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CWE-1271: Uninitialized Value on Reset for Registers Holding Security Settings

Weakness ID: 1271
Abstraction: Base
Structure: Simple
Status: Incomplete
Presentation Filter:
+ Description
Security-critical logic is not set to a known value on reset.
+ Extended Description

When the device is first brought out of reset, the state of registers will be indeterminate if they have not been initialized by the logic. Before the registers are initialized, there will be a window during which the device is in an insecure state and may be vulnerable to attack.

+ Relationships

The table(s) below shows the weaknesses and high level categories that are related to this weakness. These relationships are defined as ChildOf, ParentOf, MemberOf and give insight to similar items that may exist at higher and lower levels of abstraction. In addition, relationships such as PeerOf and CanAlsoBe are defined to show similar weaknesses that the user may want to explore.

+ Relevant to the view "Research Concepts" (CWE-1000)
ChildOfClassClass - a weakness that is described in a very abstract fashion, typically independent of any specific language or technology. More specific than a Pillar Weakness, but more general than a Base Weakness. Class level weaknesses typically describe issues in terms of 1 or 2 of the following dimensions: behavior, property, and resource.665Improper Initialization
+ Relevant to the view "Hardware Design" (CWE-1194)
MemberOfCategoryCategory - a CWE entry that contains a set of other entries that share a common characteristic.1206Power, Clock, and Reset Concerns
PeerOfBaseBase - a weakness that is still mostly independent of a resource or technology, but with sufficient details to provide specific methods for detection and prevention. Base level weaknesses typically describe issues in terms of 2 or 3 of the following dimensions: behavior, property, technology, language, and resource.1304Improperly Preserved Integrity of Hardware Configuration State During a Power Save/Restore Operation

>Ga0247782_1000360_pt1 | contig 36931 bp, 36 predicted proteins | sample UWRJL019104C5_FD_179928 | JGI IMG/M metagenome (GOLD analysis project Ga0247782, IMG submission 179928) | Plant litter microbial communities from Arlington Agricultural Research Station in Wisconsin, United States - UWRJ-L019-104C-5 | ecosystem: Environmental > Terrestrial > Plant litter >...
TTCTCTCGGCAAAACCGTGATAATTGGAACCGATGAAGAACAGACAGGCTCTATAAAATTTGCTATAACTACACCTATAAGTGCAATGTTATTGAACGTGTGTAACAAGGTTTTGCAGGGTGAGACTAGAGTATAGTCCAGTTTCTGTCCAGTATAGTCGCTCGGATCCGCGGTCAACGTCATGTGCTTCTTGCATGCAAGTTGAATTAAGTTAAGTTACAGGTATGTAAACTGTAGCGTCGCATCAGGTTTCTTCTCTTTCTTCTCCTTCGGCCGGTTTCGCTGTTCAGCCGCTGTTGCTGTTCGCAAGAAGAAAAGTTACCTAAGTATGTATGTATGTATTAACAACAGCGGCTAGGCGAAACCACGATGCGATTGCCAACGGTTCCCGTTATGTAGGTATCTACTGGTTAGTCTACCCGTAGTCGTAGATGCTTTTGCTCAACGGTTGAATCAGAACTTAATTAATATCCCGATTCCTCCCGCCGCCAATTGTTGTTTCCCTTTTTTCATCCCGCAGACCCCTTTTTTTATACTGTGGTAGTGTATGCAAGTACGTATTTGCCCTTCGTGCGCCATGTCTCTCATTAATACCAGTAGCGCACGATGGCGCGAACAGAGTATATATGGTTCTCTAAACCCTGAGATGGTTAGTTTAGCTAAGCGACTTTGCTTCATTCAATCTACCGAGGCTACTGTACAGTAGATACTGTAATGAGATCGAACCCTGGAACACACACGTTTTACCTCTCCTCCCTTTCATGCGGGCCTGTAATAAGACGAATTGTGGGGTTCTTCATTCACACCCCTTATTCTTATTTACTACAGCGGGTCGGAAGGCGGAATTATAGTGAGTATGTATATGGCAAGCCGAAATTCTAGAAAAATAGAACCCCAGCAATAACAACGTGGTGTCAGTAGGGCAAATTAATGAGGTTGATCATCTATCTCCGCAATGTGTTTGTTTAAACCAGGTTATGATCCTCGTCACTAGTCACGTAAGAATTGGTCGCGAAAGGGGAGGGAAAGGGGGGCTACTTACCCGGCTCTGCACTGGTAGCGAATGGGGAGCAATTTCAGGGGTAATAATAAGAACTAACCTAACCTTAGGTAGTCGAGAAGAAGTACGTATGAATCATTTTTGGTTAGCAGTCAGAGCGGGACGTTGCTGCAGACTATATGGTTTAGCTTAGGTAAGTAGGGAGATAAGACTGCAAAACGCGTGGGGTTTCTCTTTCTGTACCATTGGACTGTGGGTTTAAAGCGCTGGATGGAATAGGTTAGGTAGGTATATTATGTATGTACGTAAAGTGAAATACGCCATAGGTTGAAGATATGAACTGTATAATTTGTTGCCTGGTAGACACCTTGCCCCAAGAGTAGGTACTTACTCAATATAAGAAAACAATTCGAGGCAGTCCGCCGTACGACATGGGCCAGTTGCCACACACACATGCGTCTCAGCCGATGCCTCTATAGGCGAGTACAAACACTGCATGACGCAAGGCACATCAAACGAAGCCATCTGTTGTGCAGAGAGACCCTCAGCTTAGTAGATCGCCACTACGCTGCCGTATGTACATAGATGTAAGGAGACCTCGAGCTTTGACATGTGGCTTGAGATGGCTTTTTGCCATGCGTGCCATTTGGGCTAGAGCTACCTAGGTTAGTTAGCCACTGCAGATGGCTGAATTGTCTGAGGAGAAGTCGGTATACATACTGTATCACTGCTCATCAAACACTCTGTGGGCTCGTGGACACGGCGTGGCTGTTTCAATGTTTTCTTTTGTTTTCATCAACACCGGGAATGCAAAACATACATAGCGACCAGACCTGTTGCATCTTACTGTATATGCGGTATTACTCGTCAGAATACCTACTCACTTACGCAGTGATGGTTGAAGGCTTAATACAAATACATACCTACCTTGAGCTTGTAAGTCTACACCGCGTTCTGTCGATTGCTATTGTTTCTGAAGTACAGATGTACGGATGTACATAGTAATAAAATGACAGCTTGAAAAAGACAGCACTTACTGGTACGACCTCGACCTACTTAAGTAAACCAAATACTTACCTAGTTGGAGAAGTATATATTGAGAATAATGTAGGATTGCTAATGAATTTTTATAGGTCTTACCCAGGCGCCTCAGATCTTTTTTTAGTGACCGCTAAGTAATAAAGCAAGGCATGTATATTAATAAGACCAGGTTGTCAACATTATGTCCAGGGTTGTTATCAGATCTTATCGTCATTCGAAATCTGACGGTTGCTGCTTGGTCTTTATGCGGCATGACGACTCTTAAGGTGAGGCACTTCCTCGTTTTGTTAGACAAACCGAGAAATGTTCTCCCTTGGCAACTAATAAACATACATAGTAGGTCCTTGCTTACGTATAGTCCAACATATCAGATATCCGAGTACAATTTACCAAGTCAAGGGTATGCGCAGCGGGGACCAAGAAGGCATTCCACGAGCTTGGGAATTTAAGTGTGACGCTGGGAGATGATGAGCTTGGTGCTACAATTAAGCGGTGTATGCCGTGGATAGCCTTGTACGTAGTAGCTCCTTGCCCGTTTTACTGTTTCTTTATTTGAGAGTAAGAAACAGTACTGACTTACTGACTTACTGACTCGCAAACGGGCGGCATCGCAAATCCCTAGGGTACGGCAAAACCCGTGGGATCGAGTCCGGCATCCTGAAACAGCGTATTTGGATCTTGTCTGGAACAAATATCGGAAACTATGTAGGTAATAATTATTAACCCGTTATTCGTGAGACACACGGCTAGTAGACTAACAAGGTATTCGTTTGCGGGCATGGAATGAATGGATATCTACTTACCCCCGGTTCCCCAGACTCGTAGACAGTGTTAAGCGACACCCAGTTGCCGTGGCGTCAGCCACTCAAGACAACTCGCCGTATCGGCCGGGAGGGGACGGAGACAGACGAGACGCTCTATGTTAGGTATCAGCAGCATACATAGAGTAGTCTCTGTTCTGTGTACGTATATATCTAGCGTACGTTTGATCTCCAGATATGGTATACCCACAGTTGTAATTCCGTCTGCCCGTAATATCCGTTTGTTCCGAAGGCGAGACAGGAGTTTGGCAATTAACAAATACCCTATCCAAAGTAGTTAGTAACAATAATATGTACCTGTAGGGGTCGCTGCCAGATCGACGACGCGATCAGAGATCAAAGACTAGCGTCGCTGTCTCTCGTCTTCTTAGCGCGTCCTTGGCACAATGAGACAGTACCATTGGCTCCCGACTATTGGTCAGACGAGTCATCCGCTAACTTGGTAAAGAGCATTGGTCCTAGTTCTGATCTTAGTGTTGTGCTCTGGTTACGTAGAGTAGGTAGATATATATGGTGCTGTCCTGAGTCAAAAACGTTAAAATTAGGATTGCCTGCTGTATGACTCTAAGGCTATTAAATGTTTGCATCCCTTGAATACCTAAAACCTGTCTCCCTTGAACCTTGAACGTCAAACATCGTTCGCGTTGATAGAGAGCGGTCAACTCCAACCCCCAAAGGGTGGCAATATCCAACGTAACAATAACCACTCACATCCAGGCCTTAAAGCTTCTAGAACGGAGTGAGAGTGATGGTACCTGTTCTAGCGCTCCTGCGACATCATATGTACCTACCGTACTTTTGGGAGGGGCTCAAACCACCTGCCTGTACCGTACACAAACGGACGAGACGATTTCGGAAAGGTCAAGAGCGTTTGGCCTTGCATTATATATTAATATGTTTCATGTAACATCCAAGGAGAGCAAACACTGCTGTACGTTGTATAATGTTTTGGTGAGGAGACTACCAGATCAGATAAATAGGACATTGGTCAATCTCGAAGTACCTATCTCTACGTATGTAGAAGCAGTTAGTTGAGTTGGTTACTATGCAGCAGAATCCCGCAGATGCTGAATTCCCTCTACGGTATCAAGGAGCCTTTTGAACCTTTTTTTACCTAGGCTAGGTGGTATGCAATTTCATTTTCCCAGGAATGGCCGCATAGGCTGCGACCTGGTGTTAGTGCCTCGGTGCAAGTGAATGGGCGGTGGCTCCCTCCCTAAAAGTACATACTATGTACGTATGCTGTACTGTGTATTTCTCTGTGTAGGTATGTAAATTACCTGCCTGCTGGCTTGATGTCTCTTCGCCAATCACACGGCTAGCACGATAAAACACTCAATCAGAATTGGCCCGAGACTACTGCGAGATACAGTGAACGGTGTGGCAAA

+ Modes Of Introduction

The different Modes of Introduction provide information about how and when this weakness may be introduced. The Phase identifies a point in the life cycle at which introduction may occur, while the Note provides a typical scenario related to introduction during the given phase.

+ Applicable Platforms
The listings below show possible areas for which the given weakness could appear. These may be for specific named Languages, Operating Systems, Architectures, Paradigms, Technologies, or a class of such platforms. The platform is listed along with how frequently the given weakness appears for that instance.


Class: Language-Independent (Undetermined Prevalence)

Operating Systems

Class: OS-Independent (Undetermined Prevalence)


Class: Architecture-Independent (Undetermined Prevalence)


Class: Technology-Independent (Undetermined Prevalence)

+ Common Consequences

The table below specifies different individual consequences associated with the weakness. The Scope identifies the application security area that is violated, while the Impact describes the negative technical impact that arises if an adversary succeeds in exploiting this weakness. The Likelihood provides information about how likely the specific consequence is expected to be seen relative to the other consequences in the list. For example, there may be high likelihood that a weakness will be exploited to achieve a certain impact, but a low likelihood that it will be exploited to achieve a different impact.

Access Control

Technical Impact: Varies by Context

+ Demonstrative Examples

Example 1

Shown below is a positive clock edge triggered flip-flop used to implement a lock bit for test and debug interface. When the circuit is first brought out of reset, the state of the flip-flop will be unknown until the enable input and D-input signals update the flip-flop state. In this example, an attacker can reset the device until the test and debug interface is unlocked and access the test interface until the lock signal is driven to a known state by the logic.

(bad code)
Example Language: Other 
always @(posedge clk) begin
if (en) lock_jtag <= d;

The flip-flop can be set to a known value (0 or 1) on reset, but requires that the logic explicitly update the output of the flip-flop if the reset signal is active.

(good code)
Example Language: Other 
always @(posedge clk) begin
if (~reset) lock_jtag <= 0;
else if (en) lock_jtag <= d;
+ Potential Mitigations

Phase: Implementation

Design checks should be performed to identify any uninitialized flip-flops used for security-critical functions.

Phase: Architecture and Design

All registers holding security-critical information should be set to a specific value on reset.
+ Notes


This entry is still under development and will continue to see updates and content improvements.
+ Content History
+ Submissions
Submission DateSubmitterOrganization
2020-05-15Nicole FernTortuga Logic
+ Modifications
Modification DateModifierOrganization
2020-08-20CWE Content TeamMITRE
updated Common_Consequences, Demonstrative_Examples, Description, Modes_of_Introduction, Name, Potential_Mitigations, Related_Attack_Patterns, Relationships
2021-03-15CWE Content TeamMITRE
updated Name, Type
+ Previous Entry Names
Change DatePrevious Entry Name
2020-08-20Missing Known Value on Reset for Registers Holding Security Settings
2021-03-15Unitialized Value on Reset for Registers Holding Security Settings
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Page Last Updated: March 15, 2021